There isn’t a homeowner alive that would love to have a long filled with grass as beautifully green, healthy, and as luxurious as the fairways and greens of The Masters golf tournament held every April.
At the same time, most homeowners realize that keeping a lawn that looks like it was stolen right off of the Augusta National course will never be a reality unless they take their grass growing methodology very, very seriously.
No, this doesn’t mean that you have to go back to school and get a degree in agriculture or apprentice under a master golf course superintendent to grow beautiful grass. But it does mean that you have to figure out whether or not you should be using sod, hydroseeding, or old-fashioned grass seed to grow the kind of thick, beautiful grass you’ve been hoping for.
Let’s dig a little deeper and find out right now!
What kind of budget are you working with?
The very first thing you have to get your head around is the kind of budget that you have available for your new lawn.
Sod is going to set you back the most money, though you can save a little bit if you’re willing to handle the placement and layout of your new sod all on your own rather than paying someone else, and you can save even more money by searching around for the cheapest grass sod for sale in your area (it can be a headache though). Lawn hydroseeding services are going to cost you a little bit less but you’ll have to hire someone with the tools and technology to apply it to your lawn. Grass seed is the least expensive (and most labor-intensive) of them all, and anyone can do it with nothing but a bag of grass seed and a free weekend.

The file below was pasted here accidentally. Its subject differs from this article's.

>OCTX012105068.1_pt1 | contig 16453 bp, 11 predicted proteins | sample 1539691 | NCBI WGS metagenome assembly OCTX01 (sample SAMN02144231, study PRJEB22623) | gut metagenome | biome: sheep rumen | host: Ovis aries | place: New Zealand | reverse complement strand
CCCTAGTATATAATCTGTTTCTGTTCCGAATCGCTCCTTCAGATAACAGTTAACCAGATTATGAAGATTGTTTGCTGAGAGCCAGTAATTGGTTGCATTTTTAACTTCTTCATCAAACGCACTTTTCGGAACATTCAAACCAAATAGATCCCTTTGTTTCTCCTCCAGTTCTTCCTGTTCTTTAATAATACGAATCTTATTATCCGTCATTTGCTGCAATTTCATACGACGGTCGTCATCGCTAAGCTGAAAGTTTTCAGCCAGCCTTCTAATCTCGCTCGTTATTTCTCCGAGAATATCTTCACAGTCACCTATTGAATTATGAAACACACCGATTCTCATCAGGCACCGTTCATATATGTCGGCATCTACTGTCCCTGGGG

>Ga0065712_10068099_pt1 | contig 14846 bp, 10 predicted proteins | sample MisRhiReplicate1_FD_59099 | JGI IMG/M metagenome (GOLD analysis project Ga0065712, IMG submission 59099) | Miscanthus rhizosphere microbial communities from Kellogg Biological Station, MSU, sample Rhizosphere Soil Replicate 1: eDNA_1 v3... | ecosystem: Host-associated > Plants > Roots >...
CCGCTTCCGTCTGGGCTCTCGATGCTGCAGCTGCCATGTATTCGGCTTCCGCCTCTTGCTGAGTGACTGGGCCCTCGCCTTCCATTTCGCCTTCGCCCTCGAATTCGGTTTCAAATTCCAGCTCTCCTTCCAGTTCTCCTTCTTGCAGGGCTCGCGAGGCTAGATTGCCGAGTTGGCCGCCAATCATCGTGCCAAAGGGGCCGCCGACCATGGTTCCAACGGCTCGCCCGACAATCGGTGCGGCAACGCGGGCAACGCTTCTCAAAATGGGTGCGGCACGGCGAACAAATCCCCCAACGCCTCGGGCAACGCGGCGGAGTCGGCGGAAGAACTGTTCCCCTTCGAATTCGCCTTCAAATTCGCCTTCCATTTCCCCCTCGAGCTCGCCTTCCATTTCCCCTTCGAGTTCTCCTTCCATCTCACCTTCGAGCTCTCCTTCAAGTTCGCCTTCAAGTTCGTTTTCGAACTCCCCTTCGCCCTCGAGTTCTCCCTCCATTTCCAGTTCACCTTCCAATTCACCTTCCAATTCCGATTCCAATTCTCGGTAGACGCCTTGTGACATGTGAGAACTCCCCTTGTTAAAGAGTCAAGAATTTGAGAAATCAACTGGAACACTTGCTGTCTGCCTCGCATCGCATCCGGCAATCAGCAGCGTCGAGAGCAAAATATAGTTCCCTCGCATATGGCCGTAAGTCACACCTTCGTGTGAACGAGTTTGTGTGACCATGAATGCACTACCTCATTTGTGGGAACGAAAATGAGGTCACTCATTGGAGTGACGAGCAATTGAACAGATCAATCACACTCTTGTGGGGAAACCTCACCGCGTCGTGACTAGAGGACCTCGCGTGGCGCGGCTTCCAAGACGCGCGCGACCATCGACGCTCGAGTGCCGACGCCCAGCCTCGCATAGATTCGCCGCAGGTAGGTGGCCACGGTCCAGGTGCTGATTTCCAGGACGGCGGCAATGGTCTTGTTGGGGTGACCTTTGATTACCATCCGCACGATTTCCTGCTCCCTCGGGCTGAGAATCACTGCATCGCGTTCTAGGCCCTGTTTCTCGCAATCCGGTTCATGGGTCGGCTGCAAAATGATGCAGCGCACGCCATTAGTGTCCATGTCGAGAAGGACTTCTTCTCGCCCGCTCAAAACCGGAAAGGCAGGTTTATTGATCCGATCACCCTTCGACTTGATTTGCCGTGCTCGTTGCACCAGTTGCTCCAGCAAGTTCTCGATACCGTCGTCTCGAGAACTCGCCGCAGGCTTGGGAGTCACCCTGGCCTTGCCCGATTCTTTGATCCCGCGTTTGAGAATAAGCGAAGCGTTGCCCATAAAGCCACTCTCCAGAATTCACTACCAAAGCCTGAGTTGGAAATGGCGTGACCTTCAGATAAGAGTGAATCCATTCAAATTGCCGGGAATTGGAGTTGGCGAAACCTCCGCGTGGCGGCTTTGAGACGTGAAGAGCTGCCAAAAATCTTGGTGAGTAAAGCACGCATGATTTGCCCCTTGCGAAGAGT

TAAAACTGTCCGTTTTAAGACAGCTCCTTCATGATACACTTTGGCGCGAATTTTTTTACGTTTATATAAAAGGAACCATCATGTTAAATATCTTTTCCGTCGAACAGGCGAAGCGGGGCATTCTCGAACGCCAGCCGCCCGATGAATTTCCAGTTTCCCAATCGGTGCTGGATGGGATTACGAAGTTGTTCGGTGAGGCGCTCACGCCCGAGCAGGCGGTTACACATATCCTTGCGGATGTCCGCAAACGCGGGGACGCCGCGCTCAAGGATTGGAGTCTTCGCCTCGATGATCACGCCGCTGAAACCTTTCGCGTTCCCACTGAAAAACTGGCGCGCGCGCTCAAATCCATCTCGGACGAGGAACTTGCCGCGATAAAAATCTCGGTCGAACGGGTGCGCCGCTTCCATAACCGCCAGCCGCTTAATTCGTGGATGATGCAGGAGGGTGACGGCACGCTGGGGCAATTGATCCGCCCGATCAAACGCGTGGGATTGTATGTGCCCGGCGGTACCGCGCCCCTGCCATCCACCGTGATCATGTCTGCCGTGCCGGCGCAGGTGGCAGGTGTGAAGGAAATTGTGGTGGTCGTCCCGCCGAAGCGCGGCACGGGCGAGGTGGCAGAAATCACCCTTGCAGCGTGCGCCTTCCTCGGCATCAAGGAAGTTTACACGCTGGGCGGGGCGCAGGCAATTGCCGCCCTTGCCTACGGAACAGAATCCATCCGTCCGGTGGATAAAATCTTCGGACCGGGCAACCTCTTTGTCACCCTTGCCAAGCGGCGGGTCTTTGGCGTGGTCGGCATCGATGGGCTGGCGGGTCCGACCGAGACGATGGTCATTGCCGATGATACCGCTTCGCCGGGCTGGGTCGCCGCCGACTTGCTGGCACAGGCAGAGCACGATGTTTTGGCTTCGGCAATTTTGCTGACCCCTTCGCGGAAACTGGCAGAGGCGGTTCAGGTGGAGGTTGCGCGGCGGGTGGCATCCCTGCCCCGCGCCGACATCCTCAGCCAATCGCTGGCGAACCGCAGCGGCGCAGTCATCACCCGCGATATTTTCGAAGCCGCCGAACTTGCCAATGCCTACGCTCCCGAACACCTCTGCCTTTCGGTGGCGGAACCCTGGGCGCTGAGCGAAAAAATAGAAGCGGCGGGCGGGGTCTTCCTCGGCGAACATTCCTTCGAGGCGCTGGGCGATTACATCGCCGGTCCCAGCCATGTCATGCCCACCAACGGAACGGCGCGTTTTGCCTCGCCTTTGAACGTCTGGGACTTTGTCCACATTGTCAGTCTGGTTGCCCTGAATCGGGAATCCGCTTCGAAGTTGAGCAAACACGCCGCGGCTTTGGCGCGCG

When are you looking to grow your new lawn?
The next thing you’ll have to figure out is when you’re going to try and grow your new lawn and reestablish your grass.
If you are looking to plant grass seed you’ll have to do so either in the fall (ideally) or in the spring and summer months. You aren’t going to be able to grow any grass seed in the winter and you also need to think about how you’re going to water your lawn to keep it healthy throughout the season as well.
Hydroseeding can be tackled during the spring through the early fall as well, but the earlier in the year you start your hydroseeding the better off your results are going to be. You’ll need to consider watering needs with hydroseeding, too.
Sod can be installed almost all year round (as long as there isn’t snow or frost on the ground) and its water needs are a lot less limited in the long term. If you’re going to be installing sod in the summer, however, you should expect quite a bit of watering to be necessary early on – particularly in high heat situations – or you’re going to get separation on the seams and a patchy lawn.
At the end of the day, as long as you factor in these key questions before you dive right into this kind of project you shouldn’t have much to worry about!